“It’s ok, Ellie. It’ll be ok.” She reaches for my arm and the fire comes rushing back along with the darkness.




“But what about your parents? How long until they came looking for you under the table? I mean, wow. If I was a parent…” I struggled to put my feelings into words.

“Oh honey, it wasn’t long at all. It all happened in mere moments. My mother came barreling out of the house about the same time the other adults came from the front yard.” The kettle on the stove whistled and Ms. Ellie rose from her seat. “Cousin Boonie’s father had trouble controlling his temper back then and coming ‘round the corner to see his son being beat on by a girl triggered quite the fit from him.”

As Ms. Ellie shuffled slowly into the kitchen to make tea, the ending to her story played through my head. But what did she mean by his father having a fit?

“So when your mom pulled her off of Boonie, she didn’t ask Katie why she was beating on him?”

“No, Katie came directly to me as soon as she was pulled off of him.” Her back towards me as she puttered around the far cabinets in the kitchen, she continued, “Boonie’s dad was trying to get at Katie because Boonie was pretty messed up. He was twelve or so at the time and twice her size. Katie had just turned eight, but she still nearly broke his face open.”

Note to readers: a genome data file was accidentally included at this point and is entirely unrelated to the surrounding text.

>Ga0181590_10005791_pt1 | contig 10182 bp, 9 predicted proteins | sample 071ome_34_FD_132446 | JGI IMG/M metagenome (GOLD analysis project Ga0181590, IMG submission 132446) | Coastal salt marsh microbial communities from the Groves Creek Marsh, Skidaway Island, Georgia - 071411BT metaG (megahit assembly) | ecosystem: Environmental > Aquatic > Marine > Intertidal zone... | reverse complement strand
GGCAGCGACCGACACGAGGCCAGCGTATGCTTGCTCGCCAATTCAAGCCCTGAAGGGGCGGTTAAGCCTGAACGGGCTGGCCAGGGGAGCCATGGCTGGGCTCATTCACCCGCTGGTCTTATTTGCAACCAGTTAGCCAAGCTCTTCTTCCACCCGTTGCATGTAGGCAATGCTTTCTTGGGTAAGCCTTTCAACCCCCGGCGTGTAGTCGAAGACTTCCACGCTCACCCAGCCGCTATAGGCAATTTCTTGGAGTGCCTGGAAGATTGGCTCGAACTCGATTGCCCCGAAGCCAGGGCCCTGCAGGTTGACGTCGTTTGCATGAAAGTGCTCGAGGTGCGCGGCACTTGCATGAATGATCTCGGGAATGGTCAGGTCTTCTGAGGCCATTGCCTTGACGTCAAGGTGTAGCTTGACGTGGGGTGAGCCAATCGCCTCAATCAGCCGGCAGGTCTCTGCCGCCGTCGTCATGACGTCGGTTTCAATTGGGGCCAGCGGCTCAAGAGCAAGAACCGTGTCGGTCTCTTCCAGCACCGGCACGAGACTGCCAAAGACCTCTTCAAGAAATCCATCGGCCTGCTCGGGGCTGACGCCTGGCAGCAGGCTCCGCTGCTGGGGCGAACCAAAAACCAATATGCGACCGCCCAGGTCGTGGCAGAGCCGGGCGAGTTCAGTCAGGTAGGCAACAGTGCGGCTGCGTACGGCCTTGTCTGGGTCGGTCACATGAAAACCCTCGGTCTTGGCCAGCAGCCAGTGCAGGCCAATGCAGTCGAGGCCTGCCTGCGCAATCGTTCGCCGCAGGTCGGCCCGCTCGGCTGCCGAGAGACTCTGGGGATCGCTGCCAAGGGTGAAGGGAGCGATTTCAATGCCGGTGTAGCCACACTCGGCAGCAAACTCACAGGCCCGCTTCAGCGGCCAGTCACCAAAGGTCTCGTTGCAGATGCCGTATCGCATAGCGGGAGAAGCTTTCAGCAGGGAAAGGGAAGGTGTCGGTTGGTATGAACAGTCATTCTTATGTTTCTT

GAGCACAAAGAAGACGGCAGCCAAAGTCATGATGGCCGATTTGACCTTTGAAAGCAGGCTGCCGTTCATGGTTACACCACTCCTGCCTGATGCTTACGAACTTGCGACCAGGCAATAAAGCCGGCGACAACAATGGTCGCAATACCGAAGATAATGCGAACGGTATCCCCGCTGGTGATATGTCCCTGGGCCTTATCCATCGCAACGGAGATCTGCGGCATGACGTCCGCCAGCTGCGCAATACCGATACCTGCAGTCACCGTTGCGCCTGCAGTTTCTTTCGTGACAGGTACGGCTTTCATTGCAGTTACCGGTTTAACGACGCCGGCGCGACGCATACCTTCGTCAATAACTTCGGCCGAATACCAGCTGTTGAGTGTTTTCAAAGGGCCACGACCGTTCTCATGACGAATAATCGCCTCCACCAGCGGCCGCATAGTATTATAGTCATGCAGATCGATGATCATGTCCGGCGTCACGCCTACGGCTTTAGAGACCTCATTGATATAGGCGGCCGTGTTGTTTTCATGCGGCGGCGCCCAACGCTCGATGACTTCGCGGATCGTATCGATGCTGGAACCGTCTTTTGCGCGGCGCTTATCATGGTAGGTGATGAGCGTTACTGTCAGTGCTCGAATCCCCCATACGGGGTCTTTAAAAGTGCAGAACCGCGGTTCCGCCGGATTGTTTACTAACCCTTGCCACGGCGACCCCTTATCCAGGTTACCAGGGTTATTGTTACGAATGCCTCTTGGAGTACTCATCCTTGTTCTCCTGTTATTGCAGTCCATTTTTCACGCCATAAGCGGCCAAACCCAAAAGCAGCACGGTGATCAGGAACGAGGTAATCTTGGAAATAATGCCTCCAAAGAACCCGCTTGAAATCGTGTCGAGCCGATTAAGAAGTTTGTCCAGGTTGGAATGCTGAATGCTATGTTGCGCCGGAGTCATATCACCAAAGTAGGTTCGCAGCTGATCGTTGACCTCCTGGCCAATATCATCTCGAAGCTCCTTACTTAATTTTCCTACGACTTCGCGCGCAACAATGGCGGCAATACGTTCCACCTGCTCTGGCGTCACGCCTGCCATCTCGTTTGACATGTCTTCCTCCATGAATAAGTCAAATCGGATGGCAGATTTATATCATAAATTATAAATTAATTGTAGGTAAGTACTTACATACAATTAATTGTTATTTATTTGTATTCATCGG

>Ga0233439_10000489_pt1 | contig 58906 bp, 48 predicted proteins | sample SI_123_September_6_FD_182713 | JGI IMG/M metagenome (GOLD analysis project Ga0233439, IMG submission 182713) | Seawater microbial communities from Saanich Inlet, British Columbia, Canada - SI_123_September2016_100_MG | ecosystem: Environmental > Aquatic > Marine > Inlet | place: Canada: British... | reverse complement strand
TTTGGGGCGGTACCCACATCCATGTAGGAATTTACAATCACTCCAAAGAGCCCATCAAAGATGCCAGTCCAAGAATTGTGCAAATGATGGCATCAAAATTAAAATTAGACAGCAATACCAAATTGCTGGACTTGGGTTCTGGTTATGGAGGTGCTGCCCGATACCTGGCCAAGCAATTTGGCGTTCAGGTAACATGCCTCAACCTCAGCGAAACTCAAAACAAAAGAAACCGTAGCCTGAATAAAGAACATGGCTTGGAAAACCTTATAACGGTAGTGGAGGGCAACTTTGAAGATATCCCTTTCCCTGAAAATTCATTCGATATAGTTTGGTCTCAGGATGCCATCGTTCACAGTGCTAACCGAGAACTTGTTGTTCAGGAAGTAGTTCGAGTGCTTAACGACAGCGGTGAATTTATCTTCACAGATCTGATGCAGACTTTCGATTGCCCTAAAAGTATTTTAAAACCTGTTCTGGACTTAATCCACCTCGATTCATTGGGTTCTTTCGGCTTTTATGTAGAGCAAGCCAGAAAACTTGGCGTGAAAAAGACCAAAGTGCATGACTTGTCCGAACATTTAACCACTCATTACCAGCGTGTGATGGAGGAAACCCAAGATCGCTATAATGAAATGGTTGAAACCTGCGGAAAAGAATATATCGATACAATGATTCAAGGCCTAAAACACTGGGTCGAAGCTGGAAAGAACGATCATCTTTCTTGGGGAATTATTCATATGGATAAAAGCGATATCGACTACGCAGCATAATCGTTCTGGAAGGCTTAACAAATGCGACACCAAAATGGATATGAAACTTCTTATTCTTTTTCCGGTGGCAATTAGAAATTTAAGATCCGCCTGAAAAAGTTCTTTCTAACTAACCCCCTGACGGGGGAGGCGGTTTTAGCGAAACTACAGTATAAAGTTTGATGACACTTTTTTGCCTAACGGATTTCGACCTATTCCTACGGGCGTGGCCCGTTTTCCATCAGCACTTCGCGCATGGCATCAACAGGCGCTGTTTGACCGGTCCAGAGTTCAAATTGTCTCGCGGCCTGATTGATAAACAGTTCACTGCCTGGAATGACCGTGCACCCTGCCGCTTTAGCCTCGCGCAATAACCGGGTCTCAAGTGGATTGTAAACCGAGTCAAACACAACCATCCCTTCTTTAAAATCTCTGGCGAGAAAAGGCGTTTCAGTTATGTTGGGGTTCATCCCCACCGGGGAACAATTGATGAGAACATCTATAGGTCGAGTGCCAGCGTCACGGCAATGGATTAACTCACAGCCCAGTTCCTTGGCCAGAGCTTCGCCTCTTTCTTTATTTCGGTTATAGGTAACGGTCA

Thank you for reading! As always, feel free to leave a comment below, shoot me an email, catch me on Twitter, or Facebook me. I’d really appreciate any and all honest constructive criticism. 🙂


“Just Desserts”

Kindle Just Desserts

For sale on Amazon.com, “Just Desserts” wasn’t necessarily my favorite story to work on. I want to provide the best products for my customers; something that is known to grab the reader from the first sentence and take them for a trip. It’s not right to play favorites with your babies, I know, but I have to in order to be honest with myself so that I can be honest with my readers.

Why didn’t I like working on “Just Desserts” as much as I enjoyed “For Katie?” Why did my latest project feel like such a chore to finish? I mean, when I completed “For Katie,” I was a bit sad yet excited, and filled with a kind of trepidation that made the whole experience of finally being a (self-)published author seem exciting. But with this last story, I felt a sort of…. doom.